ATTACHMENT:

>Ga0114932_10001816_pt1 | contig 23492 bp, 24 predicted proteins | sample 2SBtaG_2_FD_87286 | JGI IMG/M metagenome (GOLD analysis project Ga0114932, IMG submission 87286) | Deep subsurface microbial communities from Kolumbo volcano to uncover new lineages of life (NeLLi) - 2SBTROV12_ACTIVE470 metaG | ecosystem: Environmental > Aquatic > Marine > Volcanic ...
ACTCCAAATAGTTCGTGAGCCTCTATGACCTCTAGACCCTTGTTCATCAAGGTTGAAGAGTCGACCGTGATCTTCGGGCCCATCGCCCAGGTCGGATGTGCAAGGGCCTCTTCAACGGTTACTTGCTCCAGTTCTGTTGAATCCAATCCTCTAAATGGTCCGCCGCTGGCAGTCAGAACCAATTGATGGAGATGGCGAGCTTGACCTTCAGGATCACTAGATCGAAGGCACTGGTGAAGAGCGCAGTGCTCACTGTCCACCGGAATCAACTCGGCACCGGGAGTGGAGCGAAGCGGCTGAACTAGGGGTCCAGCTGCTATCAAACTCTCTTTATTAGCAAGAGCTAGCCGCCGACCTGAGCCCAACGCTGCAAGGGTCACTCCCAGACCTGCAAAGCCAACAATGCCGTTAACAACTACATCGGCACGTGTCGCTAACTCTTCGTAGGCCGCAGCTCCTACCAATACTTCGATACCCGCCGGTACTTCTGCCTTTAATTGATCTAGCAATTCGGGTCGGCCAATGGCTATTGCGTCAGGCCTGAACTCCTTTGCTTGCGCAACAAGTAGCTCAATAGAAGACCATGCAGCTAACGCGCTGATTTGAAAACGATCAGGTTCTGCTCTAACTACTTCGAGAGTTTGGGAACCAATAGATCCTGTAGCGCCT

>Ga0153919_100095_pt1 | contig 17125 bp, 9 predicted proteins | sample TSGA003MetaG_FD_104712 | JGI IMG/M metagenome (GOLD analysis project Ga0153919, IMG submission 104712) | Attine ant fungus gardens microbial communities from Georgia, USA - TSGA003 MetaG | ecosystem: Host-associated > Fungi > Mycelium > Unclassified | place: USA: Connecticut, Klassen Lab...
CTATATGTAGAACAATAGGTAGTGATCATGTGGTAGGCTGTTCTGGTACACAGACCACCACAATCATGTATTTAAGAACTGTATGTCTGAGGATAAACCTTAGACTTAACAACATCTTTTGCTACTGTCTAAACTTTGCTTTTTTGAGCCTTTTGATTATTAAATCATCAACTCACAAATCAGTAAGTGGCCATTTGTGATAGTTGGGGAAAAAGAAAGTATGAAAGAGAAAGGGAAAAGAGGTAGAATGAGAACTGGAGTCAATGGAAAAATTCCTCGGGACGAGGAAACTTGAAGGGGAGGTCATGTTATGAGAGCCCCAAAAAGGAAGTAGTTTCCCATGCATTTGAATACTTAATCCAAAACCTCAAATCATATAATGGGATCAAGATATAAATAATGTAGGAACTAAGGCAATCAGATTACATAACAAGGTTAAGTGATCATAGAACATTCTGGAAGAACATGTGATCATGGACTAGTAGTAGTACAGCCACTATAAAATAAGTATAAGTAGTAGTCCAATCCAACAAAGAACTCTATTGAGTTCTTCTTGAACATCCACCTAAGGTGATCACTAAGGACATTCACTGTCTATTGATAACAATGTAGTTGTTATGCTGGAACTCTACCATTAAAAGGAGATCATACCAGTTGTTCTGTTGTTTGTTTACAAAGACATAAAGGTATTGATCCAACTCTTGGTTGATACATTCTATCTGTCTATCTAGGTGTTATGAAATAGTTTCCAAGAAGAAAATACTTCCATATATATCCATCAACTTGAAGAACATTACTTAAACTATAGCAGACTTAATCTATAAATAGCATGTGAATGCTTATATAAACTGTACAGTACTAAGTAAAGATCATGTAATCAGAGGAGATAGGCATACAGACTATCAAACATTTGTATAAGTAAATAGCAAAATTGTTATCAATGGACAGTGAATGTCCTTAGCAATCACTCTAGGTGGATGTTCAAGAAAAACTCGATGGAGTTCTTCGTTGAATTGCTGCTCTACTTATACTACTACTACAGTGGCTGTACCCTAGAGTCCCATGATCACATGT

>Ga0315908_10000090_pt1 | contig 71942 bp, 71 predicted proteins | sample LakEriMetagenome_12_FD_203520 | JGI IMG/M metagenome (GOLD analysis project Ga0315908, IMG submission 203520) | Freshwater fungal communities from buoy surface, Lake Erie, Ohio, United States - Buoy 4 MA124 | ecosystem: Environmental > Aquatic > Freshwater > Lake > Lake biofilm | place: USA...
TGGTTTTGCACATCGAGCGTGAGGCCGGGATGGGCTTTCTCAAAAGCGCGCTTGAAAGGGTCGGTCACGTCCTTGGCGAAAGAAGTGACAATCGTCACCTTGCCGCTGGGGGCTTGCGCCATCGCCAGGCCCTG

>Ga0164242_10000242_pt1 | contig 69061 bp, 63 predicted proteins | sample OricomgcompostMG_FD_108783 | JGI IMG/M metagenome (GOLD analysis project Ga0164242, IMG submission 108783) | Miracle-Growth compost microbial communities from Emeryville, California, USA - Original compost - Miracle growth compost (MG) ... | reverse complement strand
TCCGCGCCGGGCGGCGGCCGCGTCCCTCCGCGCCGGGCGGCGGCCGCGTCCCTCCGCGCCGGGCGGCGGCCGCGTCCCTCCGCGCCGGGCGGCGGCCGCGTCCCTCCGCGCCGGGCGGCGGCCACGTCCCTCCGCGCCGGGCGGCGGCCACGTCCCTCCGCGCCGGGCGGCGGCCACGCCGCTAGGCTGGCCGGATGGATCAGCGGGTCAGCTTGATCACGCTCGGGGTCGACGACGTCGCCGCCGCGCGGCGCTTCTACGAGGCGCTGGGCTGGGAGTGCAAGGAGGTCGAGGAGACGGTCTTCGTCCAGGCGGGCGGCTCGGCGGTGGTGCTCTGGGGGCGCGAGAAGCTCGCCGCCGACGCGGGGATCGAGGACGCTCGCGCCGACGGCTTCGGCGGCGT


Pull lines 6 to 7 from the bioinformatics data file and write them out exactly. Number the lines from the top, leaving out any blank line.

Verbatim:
TGGTTTTGCACATCGAGCGTGAGGCCGGGATGGGCTTTCTCAAAAGCGCGCTTGAAAGGGTCGGTCACGTCCTTGGCGAAAGAAGTGACAATCGTCACCTTGCCGCTGGGGGCTTGCGCCATCGCCAGGCCCTG

>Ga0164242_10000242_pt1 | contig 69061 bp, 63 predicted proteins | sample OricomgcompostMG_FD_108783 | JGI IMG/M metagenome (GOLD analysis project Ga0164242, IMG submission 108783) | Miracle-Growth compost microbial communities from Emeryville, California, USA - Original compost - Miracle growth compost (MG) ... | reverse complement strand